Even more influential in the long run than Howard's anti-war writings
and actions was his enduring masterpiece, A People's History of the
United States, a book that literally changed the consciousness of a
generation. Here he developed with care, lucidity, and comprehensive
sweep his fundamental message about the crucial role of the people who
remain unknown in carrying forward the endless struggle for peace and
justice, and about the victims of the systems of power that create their
own versions of history and seek to impose it. Later, his "Voices" from
the People's History, now an acclaimed theatrical and television
production, has brought to many the actual words of those forgotten or
ignored people who have played such a valuable role in creating a better

Howard's unique success in drawing the actions and voices of unknown
people from the depths to which they had largely been consigned has
spawned extensive historical research following a similar path, focusing
on critical periods of American history, and turning to the record in
other countries as well, a very welcome development. It is not entirely
novel -- there had been scholarly inquiries of particular topics before
-- but nothing to compare with Howard's broad and incisive evocation of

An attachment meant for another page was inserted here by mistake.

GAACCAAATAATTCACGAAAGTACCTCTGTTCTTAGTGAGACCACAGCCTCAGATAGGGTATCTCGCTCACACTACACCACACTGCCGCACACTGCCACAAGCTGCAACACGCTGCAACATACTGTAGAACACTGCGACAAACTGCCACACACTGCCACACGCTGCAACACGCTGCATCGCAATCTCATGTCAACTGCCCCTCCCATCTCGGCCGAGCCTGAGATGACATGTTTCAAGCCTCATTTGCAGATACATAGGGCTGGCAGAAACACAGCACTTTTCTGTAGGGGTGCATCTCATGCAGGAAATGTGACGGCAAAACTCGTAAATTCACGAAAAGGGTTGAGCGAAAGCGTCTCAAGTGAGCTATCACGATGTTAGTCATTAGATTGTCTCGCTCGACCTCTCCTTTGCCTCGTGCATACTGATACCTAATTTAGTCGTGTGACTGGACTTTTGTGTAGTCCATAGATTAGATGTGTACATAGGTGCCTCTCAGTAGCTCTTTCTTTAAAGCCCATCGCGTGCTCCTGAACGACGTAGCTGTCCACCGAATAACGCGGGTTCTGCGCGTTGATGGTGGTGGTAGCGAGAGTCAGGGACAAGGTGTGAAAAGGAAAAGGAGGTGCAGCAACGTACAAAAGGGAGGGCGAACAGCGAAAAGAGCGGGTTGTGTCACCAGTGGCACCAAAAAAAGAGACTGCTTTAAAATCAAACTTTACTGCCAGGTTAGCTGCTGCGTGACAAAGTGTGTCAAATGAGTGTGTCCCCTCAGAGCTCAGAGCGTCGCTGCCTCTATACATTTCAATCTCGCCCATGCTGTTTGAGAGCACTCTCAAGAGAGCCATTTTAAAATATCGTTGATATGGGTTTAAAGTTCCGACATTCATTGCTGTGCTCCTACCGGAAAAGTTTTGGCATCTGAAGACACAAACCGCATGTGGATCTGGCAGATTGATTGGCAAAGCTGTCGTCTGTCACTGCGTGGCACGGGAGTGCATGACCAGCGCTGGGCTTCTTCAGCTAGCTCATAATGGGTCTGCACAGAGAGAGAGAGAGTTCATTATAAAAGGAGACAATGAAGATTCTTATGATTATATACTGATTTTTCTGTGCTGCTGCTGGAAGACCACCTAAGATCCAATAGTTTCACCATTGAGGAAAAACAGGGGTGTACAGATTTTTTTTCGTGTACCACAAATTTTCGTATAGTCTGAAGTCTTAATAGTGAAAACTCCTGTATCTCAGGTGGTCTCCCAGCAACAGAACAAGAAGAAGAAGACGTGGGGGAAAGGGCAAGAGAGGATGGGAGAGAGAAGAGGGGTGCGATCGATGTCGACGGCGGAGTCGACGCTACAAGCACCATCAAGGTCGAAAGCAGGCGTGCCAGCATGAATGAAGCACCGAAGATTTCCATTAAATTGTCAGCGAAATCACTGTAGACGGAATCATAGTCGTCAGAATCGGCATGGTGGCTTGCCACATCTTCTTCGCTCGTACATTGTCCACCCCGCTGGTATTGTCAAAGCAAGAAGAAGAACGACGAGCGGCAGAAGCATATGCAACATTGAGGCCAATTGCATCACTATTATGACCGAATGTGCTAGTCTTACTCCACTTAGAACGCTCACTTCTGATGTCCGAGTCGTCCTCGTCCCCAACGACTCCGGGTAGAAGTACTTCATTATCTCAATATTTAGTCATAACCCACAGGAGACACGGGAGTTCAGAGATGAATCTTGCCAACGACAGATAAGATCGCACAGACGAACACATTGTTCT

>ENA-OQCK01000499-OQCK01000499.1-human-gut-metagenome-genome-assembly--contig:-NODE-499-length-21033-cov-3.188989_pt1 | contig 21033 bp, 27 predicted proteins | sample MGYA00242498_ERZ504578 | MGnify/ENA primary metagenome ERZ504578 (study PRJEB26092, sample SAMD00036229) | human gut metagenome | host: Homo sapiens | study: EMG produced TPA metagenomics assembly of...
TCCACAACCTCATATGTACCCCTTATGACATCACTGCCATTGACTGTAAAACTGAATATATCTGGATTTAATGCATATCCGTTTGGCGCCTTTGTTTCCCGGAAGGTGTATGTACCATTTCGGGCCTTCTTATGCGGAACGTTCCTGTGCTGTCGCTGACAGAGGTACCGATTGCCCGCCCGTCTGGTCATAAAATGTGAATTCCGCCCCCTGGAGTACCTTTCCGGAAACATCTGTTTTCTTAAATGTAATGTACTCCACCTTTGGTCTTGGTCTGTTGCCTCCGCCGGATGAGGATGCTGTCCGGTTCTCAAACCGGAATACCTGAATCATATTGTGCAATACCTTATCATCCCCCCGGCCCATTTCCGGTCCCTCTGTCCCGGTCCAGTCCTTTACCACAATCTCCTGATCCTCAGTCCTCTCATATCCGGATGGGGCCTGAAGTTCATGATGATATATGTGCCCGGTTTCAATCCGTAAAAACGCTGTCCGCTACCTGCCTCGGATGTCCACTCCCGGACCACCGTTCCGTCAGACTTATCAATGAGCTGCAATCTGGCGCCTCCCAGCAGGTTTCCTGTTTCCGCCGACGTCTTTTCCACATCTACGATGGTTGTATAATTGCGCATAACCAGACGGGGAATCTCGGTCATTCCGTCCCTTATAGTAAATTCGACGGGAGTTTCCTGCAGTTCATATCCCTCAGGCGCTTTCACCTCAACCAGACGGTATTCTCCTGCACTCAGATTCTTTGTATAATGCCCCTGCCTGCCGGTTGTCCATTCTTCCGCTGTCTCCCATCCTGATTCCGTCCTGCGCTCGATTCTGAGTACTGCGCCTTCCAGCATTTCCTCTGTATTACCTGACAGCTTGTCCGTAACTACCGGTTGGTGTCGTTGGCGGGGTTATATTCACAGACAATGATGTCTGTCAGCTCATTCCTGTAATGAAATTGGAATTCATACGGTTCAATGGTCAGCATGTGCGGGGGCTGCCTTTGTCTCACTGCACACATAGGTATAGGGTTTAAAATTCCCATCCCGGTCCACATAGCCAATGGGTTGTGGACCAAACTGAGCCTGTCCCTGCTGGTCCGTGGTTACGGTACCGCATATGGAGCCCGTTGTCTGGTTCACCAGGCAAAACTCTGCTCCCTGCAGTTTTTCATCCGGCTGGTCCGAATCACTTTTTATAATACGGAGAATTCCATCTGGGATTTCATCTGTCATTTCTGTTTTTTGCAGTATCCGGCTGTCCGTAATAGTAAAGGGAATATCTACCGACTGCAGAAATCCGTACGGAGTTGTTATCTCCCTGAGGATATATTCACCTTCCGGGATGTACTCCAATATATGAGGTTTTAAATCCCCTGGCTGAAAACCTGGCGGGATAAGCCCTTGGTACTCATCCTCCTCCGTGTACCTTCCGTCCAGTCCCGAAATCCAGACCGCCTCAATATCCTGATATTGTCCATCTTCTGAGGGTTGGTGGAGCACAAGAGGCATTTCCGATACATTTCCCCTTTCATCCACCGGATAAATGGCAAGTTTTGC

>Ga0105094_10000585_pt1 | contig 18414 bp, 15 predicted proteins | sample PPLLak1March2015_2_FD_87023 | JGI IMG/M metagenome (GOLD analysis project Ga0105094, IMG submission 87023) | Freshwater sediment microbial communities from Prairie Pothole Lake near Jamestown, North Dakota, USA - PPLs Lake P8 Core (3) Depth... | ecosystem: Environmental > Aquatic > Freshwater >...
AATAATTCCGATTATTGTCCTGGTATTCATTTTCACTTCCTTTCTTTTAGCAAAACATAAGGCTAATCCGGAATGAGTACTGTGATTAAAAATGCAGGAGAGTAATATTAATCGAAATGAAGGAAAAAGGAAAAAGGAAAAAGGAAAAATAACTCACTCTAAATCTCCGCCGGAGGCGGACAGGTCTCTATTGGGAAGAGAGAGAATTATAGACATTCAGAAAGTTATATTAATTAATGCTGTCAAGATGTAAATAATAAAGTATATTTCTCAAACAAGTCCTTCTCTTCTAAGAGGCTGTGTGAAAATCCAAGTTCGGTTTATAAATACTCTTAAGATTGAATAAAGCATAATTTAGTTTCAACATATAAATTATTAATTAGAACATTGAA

"history from below," compensating for critical omissions in how
American history had been interpreted and conveyed.

Howard's dedicated activism continued, literally without a break, until
the very end, even in his last years, when he was suffering from severe
infirmity and personal loss, though one would hardly know it when
meeting him or watching him speaking tirelessly to captivated audiences
all over the country. Whenever there was a struggle for peace and
justice, Howard was there, on the front lines, unflagging in his
enthusiasm, and inspiring in his integrity, engagement, eloquence and
insight, light touch of humor in the face of adversity, dedication to
non-violence, and sheer decency. It is hard even to imagine how many
young people's lives were touched, and how deeply, by his achievements,
both in his work and his life.

There are places where Howard's life and work should have particular
resonance. One, which should be much better known, is Turkey. I know of
no other country where leading writers, artists, journalists, academics
and other intellectuals have compiled such an impressive record of
bravery and integrity in condemning crimes of state, and going beyond to
engage in civil disobedience to try to bring oppression and violence to
an end, facing and sometimes enduring severe repression, and then
returning to the task. It is an honorable record, unique to my
knowledge, a record of which the country should be proud. And one that
should be a model for others, just as Howard Zinn's life and work are an
unforgettable model, sure to leave a permanent stamp on how history is
understood and how a decent and honorable life should be lived.